Venezuela’s opposition has suspended talks to end nationwide demonstrations that have left 42 dead after a government crackdown on protest camps in Caracas.
“We will return to meetings with the government if they show interest,” Ramon Guillermo Aveledo, general secretary of the opposition alliance Democratic Unity Roundtable, known as MUD, said at a news conference in Caracas today. “The government is only increasing the repression. They have to decide whether they want to win war or peace.”
National guardsmen on May 8 arrested 243 students who had been sleeping in tented camps for the past month, according to the Interior Ministry. The raids reignited demonstrations in the capital, where protesters threw up new street barricades and clashes left one policeman dead.
The opposition alliance and the government held two sessions of talks last month to end the protests that started Feb. 12 over rising inflation, mounting shortages and rampant crime. The talks are mediated by the Roman Catholic Church and the foreign ministers of Brazil, Colombia and Ecuador.
“There were paid mercenaries among the protesters we captured in the camps of violence and death,” President Nicolas Maduro said May 8 on state television. “Some are mercenaries paid to do evil, others are fools.”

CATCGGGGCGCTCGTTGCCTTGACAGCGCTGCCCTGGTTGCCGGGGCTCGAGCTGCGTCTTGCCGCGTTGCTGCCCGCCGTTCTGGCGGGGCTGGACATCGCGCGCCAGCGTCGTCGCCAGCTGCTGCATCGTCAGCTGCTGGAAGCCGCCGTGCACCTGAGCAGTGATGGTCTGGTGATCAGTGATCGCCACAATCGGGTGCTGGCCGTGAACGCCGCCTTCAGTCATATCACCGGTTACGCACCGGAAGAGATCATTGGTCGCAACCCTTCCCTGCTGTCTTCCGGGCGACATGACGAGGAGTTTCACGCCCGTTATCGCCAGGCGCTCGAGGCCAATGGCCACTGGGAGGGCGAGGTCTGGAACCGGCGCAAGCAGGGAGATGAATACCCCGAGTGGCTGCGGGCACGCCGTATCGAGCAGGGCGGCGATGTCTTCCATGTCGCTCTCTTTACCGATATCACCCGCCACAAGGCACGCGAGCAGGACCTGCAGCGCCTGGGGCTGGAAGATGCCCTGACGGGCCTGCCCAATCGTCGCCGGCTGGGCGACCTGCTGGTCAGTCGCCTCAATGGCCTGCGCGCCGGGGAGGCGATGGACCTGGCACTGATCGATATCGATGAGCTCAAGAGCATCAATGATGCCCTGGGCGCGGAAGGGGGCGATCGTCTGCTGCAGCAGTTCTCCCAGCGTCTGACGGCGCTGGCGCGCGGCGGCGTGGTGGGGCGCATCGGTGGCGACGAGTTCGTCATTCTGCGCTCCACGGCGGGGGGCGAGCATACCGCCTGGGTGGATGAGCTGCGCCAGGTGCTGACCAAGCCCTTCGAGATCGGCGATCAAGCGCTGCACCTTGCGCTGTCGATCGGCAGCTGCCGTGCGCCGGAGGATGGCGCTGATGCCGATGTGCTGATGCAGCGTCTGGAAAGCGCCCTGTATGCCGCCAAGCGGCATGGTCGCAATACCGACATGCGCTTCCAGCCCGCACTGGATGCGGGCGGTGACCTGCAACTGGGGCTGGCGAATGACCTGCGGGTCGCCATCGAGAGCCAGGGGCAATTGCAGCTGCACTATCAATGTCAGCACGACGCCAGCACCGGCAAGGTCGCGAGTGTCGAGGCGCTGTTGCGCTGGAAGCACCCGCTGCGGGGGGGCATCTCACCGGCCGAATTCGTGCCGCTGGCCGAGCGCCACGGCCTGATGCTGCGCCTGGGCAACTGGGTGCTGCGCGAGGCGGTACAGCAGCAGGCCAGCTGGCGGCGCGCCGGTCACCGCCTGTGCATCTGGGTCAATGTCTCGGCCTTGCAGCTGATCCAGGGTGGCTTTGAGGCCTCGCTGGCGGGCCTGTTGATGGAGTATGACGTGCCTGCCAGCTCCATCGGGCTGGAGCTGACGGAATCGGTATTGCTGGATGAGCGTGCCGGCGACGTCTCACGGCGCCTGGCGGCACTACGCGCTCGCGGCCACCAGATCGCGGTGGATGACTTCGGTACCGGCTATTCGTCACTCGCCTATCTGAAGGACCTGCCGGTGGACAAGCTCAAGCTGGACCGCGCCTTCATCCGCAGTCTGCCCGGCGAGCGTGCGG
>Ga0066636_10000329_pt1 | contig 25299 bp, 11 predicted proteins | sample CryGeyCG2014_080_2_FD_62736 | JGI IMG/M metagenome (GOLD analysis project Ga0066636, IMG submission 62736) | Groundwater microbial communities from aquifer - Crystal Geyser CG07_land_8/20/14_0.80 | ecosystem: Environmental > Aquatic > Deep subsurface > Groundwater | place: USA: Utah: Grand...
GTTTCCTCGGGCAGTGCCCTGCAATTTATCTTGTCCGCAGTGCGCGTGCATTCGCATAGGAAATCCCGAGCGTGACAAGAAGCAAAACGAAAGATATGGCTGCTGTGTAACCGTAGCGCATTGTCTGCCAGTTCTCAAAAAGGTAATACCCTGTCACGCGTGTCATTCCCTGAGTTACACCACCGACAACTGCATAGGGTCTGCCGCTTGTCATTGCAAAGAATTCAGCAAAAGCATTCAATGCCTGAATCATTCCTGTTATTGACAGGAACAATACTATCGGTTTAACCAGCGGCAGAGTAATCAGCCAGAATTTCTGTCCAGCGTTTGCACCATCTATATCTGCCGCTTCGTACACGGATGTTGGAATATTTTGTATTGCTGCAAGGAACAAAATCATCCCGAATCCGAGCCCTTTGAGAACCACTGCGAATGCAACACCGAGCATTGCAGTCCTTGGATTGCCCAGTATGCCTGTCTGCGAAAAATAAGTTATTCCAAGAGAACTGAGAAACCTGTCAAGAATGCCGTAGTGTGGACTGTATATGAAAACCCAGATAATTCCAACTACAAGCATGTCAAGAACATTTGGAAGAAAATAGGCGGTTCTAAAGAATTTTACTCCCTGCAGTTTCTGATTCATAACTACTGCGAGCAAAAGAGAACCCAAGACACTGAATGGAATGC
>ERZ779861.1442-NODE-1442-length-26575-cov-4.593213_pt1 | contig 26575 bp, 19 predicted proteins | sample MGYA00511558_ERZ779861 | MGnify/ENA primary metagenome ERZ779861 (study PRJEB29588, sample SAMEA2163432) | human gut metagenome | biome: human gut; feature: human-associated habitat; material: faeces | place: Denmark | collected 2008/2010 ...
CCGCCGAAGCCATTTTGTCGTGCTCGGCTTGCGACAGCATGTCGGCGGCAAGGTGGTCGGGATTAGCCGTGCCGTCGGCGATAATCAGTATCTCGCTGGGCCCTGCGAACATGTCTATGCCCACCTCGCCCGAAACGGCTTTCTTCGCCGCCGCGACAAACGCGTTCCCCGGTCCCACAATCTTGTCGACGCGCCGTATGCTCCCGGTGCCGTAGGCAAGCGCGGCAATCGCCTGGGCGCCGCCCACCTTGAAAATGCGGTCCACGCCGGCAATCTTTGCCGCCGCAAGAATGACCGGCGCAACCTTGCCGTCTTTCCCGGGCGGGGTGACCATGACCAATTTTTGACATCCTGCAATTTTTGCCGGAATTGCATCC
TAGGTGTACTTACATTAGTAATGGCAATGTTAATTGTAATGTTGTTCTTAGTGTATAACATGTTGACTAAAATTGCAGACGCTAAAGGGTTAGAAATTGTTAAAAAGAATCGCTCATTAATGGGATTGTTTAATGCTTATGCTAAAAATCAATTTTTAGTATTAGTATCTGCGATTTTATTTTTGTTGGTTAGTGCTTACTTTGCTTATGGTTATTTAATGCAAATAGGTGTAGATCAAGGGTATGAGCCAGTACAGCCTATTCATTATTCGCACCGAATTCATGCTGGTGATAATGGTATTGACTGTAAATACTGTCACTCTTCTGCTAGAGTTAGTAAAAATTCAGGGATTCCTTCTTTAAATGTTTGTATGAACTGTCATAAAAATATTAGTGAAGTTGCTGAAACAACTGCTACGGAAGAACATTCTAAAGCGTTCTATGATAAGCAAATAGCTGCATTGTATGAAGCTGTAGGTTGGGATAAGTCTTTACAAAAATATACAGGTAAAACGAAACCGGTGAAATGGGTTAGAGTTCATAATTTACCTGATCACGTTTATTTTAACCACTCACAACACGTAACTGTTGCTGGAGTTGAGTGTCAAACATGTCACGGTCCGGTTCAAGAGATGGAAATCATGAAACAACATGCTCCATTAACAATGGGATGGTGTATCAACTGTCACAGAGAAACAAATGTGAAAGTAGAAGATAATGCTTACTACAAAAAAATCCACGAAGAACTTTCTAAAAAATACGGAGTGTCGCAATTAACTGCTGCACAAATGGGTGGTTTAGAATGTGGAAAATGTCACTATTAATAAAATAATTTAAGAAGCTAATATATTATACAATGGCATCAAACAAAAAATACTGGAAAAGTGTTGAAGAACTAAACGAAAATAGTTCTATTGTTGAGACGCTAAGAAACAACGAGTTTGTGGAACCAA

The National Guard clashed with rioters last night in the eastern Los Palos Grandes neighborhood of Caracas and shot tear gas into residential buildings.
Aveledo said MUD will only speak to the mediators until Maduro seriously considers their proposals, which include amnesty for political prisoners.
At least three MUD member parties boycotted the dialog over the jailing of two opposition mayors and the leader of the Popular Will party, Leopoldo Lopez, during the peak of the protests in February and March.
The last session of the talks, scheduled for May 8, was canceled after the foreign ministers asked for more time to discuss both sides’ proposals, said Henrique Capriles, an opposition governor of Miranda state who ran as the MUD candidate in the last two presidential elections.
“The talks haven’t produced any result up to now,” Capriles said in an interview over a chicken stew in Barlovento, Miranda. “With the camp raids the government has shown its problem isn’t the barricades, it’s the protest itself.”
The economy will shrink 1 percent this year, according to the median estimate of 13 economists surveyed by Bloomberg last month, as government slashes imports to preserve foreign reserves. This compares with February forecast of 0.5 percent growth.
Annual inflation in Venezuela, which has the world’s largest oil reserves, hit 59 percent in March, with prices rising the most in four months, after the government carried out the biggest devaluation since currency controls were instituted in 2003.
“If the government wants to criminalize the protests, they will have to build many more prisons, because the economic crisis is only getting worse,” said Capriles.
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